2 year old with swelling over nasal bone area, increasing in size since birth.
A midline defect in the frontal bone is likely through an unobliterated fonticulus frontalis with herniation of anterior frontal lobes through it with surrounding CSF.
- Developmental midline nasal masses in children are rare; they result from a failure of embryologic separation of neuroectodermal and ectodermal tissues during the development of the nose and frontobasal region.
- Brain tissue that is trapped in the nose during embryologic development usually results in either a type of sincipital encephalocele or a nasal glioma.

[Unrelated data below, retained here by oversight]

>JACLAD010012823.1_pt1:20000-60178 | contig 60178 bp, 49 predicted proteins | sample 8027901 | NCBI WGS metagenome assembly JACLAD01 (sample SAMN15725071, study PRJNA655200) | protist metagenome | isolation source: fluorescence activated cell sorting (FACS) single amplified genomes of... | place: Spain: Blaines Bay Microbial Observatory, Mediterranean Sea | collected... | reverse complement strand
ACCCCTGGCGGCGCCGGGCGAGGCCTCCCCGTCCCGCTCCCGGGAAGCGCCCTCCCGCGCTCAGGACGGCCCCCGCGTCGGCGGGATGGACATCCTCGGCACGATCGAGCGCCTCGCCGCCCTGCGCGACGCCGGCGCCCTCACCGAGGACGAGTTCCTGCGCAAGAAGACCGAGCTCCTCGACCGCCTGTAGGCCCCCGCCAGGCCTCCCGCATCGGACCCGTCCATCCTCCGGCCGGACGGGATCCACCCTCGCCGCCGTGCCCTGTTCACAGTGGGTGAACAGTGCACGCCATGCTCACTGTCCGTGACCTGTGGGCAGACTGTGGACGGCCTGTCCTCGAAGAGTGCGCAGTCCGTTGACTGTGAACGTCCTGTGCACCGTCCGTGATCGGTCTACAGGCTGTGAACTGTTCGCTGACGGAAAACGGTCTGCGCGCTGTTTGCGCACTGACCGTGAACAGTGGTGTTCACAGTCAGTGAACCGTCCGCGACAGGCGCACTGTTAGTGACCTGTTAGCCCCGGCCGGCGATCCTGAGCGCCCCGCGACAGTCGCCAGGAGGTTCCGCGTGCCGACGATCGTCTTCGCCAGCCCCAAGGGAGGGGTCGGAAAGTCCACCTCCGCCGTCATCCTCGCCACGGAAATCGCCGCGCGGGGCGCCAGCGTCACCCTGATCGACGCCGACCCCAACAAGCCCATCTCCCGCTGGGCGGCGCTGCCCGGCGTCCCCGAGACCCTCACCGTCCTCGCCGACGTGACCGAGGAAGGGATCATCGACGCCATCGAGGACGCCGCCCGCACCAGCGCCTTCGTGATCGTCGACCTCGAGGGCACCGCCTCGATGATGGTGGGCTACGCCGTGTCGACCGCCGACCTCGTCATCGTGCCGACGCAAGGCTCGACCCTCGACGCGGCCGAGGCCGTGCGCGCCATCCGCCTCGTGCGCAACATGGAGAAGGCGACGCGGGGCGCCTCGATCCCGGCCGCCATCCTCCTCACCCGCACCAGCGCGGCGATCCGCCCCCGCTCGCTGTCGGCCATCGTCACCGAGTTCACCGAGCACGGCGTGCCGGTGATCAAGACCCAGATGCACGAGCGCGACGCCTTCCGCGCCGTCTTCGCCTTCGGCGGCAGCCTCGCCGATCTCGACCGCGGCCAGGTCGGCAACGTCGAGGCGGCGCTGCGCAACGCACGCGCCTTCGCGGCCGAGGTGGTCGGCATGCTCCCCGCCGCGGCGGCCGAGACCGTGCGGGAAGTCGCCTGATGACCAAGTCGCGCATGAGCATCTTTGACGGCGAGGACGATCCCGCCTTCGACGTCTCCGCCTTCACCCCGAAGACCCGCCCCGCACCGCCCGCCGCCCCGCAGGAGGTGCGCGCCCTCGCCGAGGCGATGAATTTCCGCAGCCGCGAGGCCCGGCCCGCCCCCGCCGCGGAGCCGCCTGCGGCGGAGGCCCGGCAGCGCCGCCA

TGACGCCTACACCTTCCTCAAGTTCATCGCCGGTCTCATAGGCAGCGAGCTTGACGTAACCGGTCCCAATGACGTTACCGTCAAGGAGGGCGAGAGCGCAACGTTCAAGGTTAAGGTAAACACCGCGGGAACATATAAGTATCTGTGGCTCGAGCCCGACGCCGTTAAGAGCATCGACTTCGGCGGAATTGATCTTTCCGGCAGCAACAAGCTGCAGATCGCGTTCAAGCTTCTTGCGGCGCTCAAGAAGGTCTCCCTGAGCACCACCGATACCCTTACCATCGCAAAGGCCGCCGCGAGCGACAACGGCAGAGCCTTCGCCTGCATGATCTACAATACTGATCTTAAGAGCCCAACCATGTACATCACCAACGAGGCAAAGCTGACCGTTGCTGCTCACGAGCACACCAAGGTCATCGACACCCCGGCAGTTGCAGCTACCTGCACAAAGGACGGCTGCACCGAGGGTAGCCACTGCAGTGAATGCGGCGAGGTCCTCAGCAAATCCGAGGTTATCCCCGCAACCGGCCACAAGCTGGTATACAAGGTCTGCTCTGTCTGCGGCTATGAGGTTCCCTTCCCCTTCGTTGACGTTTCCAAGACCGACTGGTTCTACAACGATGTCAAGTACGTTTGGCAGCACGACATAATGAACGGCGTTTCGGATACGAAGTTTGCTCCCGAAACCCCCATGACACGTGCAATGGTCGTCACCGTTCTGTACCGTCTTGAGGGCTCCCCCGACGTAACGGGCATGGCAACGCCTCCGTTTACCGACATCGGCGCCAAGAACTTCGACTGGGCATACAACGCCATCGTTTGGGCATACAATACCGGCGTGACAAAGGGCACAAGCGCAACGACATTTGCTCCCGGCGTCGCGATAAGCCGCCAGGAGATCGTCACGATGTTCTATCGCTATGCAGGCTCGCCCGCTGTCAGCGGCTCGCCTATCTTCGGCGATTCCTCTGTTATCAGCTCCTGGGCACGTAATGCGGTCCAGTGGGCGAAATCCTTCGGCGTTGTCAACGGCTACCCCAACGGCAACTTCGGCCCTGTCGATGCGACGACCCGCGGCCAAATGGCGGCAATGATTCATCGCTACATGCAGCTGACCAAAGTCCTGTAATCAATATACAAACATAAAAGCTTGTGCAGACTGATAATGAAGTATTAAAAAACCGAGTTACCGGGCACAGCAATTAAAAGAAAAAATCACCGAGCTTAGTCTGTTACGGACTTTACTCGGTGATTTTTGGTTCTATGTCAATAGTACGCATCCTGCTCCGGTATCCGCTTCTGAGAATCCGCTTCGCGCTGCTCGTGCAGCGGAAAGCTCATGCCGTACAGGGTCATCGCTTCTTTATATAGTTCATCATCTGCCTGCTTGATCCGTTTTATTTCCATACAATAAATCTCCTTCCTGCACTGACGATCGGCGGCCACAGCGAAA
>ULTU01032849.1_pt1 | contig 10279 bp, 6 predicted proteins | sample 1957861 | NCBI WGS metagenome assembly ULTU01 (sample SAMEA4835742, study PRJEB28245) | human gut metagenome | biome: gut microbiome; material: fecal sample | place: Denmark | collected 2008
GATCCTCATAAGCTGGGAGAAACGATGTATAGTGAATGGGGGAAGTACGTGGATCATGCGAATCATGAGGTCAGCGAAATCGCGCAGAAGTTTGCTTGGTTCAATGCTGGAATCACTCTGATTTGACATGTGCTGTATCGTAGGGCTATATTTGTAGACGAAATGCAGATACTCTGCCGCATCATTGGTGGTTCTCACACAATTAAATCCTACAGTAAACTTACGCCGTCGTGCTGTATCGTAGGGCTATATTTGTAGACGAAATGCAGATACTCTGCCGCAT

- Encephaloceles contain brain tissue of varied signal intensities at MR imaging as well as spaces that are filled with cerebrospinal fluid. Nasal gliomas represent heterotopic or dysplastic brain tissue that are not surrounded by fluid communicating with the subarachnoid space and can thus be distinguished from encephaloceles.
- Tissues harbored in encephaloceles are nonfunctional and may be resected with no adverse consequences. Encephaloceles have a direct connection to the intracranial cavity, and this connection must be obliterated to avoid potential future meningitis and abscess formation.
- The neurodevelopmental outcome depends on the state of the brain and the size of the encephalocele; larger lesions generally are accompanied by more numerous intracranial anomalies and incur a worse prognosis.
- Nasal glioma
- Nasal dermoid
- Congenital and Acquired Lesions of the Nasal Septum: A Practical Guide for Differential Diagnosis; Mar?´a P. Valencia, Mauricio Castillo
Dr Vikas H P
Manipal Hospital, Yeshwanthpur